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Luke Evans stars in 'The Girl on the Train.' (Photo: Universal Pictures)

Well, of course they aren’t, they’re in the film. You don’t bite the hand that feeds you. But, to be honest, British actor Luke Evans, who portrays Scott (the husband of the missing woman), isn’t all that convincing in his below testimonial regarding the location change in the film adaptation of Paula Hawkins‘ novel The Girl on the Train. He seemed a bit surprised himself when realizing by page 15 of the script that it was no longer set in the U.K.

We’re not going all conspiracy theory or anything, but we would expect the actors are going to politely say everything is all good in the hood. I personally would have preferred the story remain in London and the English countryside like in the book. While moving the location to New York and an American suburb doesn’t change the story itself, it does impact the landscape and what we’re seeing as a viewer. Also, the move from the U.K. to the U.S. does change characters’ dispositions, like how someone acts while commuting, or relationships, for example being friendly with neighbors (or not knowing your neighbors).

Haley Bennett, who portrays the missing woman, talks about the necessary elements to tell the story, saying, “You need a train. You need to be commuting from suburbia to the city.”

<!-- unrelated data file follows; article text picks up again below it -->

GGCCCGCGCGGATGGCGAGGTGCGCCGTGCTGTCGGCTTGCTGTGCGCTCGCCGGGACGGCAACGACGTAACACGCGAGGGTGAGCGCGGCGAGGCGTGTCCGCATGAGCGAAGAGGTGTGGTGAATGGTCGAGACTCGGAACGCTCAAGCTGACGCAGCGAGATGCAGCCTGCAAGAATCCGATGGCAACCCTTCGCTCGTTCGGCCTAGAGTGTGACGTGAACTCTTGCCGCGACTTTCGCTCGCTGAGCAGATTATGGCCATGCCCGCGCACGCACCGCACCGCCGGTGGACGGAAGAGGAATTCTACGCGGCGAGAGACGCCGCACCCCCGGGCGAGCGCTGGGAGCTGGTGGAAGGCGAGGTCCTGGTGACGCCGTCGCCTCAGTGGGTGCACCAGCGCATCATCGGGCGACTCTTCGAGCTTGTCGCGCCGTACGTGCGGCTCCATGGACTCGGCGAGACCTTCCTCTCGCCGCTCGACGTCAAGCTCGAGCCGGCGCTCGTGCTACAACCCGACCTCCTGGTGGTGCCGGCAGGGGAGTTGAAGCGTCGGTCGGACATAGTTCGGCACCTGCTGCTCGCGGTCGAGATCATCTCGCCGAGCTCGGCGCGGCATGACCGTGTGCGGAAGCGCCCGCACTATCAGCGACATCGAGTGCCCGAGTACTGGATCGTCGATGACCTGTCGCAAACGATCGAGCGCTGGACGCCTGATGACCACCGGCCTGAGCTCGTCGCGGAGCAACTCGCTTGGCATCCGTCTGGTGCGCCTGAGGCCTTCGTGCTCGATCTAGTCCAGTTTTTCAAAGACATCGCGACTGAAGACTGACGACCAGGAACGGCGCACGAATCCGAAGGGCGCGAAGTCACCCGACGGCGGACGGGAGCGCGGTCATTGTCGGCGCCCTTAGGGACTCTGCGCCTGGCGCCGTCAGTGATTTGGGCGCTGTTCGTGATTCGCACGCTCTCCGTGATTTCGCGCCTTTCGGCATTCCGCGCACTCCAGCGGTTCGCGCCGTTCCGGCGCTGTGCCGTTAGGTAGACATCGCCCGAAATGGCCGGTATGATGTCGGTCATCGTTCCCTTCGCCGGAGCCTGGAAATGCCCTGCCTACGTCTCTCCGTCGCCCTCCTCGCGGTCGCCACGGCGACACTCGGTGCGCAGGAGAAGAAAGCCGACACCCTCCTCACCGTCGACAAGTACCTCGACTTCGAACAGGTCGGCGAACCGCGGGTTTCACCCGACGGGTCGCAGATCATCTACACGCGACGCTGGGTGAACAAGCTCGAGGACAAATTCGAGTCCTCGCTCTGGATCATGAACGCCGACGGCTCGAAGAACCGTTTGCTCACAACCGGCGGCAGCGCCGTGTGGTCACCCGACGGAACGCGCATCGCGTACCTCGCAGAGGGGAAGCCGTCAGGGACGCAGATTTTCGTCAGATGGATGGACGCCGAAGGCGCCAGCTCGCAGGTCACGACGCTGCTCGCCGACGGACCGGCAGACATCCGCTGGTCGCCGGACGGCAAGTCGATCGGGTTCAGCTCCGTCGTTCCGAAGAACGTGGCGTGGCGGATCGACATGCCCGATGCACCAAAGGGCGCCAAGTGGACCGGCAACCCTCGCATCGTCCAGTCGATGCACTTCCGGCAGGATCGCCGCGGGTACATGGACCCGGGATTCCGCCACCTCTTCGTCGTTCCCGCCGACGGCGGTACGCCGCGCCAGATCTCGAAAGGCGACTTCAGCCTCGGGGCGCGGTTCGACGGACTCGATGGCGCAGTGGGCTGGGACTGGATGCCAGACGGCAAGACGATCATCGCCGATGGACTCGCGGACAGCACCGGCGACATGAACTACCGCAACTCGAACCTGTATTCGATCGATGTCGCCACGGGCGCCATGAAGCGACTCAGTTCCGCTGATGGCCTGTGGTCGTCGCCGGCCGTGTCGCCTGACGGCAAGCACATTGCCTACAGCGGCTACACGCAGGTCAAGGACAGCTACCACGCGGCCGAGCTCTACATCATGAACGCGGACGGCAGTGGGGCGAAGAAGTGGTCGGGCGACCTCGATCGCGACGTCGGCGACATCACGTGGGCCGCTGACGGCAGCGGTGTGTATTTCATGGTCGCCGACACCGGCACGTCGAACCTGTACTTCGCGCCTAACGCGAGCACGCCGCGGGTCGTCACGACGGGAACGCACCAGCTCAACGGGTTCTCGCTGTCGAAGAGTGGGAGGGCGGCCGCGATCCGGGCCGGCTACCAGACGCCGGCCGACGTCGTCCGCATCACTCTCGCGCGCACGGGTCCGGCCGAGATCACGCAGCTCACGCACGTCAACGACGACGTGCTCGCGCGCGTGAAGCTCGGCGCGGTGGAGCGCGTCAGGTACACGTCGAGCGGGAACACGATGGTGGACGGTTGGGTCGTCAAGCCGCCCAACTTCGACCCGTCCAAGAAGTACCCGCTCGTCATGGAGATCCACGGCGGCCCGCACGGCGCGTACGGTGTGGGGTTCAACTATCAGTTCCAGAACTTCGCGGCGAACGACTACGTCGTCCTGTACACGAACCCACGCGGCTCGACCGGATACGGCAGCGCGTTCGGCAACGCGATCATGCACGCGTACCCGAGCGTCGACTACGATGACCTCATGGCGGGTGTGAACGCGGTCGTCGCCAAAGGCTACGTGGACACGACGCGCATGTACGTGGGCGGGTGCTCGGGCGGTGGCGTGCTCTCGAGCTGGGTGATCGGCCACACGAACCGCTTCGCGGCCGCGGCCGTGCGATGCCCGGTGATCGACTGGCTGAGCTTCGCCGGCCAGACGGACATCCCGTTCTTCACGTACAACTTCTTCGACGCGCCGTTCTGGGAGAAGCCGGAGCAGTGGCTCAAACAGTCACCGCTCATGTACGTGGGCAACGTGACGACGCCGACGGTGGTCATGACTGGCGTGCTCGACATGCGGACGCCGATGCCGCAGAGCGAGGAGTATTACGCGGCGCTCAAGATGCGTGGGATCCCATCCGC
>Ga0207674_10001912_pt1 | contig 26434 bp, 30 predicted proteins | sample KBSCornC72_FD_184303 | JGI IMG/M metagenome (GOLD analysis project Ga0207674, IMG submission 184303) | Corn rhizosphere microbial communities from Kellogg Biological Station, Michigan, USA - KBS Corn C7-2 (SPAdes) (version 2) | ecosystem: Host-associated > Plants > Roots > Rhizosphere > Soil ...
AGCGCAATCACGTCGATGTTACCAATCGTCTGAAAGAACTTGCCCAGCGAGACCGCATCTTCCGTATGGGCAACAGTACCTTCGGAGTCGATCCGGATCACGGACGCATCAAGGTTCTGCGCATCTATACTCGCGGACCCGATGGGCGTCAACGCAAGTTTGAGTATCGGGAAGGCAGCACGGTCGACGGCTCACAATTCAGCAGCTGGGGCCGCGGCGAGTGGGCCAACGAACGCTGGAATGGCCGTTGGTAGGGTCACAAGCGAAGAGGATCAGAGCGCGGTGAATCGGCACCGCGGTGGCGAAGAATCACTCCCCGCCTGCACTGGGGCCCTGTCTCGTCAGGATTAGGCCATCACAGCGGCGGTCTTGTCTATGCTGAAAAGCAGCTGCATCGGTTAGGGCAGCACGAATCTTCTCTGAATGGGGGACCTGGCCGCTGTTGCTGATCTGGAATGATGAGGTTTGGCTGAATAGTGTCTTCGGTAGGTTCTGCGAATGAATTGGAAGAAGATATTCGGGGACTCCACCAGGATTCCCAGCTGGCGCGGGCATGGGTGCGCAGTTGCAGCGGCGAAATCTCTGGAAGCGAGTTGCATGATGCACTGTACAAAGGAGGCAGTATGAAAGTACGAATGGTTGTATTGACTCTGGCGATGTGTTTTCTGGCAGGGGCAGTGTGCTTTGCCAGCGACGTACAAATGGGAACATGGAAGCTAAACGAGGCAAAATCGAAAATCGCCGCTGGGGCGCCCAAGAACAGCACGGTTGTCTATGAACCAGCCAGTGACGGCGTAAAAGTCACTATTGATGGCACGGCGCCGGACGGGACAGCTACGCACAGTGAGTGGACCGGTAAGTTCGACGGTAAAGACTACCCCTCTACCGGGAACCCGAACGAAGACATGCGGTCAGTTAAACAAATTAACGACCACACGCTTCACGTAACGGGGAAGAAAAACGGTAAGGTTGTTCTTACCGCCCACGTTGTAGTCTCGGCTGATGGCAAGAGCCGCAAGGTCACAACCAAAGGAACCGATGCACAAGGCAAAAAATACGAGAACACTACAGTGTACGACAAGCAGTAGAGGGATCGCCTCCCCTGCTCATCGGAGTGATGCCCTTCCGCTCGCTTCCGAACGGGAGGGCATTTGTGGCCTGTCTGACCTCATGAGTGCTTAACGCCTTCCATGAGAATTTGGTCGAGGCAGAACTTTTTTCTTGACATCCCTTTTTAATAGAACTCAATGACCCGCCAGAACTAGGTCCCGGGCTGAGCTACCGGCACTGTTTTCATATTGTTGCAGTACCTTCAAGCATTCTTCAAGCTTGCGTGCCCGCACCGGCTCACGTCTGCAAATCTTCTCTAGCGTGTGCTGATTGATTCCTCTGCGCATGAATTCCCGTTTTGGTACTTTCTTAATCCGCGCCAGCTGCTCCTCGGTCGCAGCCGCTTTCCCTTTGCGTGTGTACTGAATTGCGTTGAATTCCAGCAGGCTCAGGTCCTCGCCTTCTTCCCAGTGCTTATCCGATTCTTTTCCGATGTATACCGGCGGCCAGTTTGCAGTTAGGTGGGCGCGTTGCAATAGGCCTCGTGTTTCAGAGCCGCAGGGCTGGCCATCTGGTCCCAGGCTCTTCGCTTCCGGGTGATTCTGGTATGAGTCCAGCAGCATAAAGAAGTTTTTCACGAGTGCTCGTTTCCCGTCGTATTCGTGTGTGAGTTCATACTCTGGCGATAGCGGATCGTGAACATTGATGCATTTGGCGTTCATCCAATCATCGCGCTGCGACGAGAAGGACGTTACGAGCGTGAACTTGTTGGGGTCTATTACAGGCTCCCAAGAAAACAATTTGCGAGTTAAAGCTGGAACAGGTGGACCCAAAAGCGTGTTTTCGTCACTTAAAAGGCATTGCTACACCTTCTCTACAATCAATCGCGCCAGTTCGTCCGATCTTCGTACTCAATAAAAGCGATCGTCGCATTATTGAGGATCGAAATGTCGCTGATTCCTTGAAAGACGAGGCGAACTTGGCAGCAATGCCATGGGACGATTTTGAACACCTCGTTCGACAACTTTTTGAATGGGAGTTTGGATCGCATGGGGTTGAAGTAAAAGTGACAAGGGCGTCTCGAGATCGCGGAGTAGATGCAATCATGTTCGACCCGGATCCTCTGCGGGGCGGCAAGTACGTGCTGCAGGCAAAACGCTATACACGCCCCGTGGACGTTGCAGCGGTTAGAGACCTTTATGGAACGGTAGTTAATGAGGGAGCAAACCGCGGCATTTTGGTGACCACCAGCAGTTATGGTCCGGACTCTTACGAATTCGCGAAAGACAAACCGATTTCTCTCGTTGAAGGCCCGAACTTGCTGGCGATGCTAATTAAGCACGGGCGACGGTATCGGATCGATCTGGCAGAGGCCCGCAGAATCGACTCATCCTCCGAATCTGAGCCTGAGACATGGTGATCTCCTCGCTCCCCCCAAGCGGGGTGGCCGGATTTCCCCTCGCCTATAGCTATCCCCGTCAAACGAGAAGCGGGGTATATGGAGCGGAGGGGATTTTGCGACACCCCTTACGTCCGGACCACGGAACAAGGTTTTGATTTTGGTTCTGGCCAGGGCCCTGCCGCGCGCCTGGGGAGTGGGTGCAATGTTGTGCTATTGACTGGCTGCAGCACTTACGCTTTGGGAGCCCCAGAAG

That’s a very simple breakdown, but we get what she’s saying: the basic plot points are still in place.

Emily Blunt, who takes on the title role, appears in the below clip. She talks about her appreciation for the “perfection of the cookie-cutter white picket fence houses” that an American suburb brings:

Hawkins herself was asked about handing her novel over to Hollywood in an interview that came out today (October 10). She told the Wall Street Journal, “Of course I was nervous. You want it to be good, and you hope that it’s going basically to leave a similar impression on viewers as you do on readers.”

The author considers the movie a separate piece of work from the book and advises fans not get too hung up on any changes. That is a good way to approach an adaptation.

Did the location change in Girl on the Train trip you up? 

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By Brigid Brown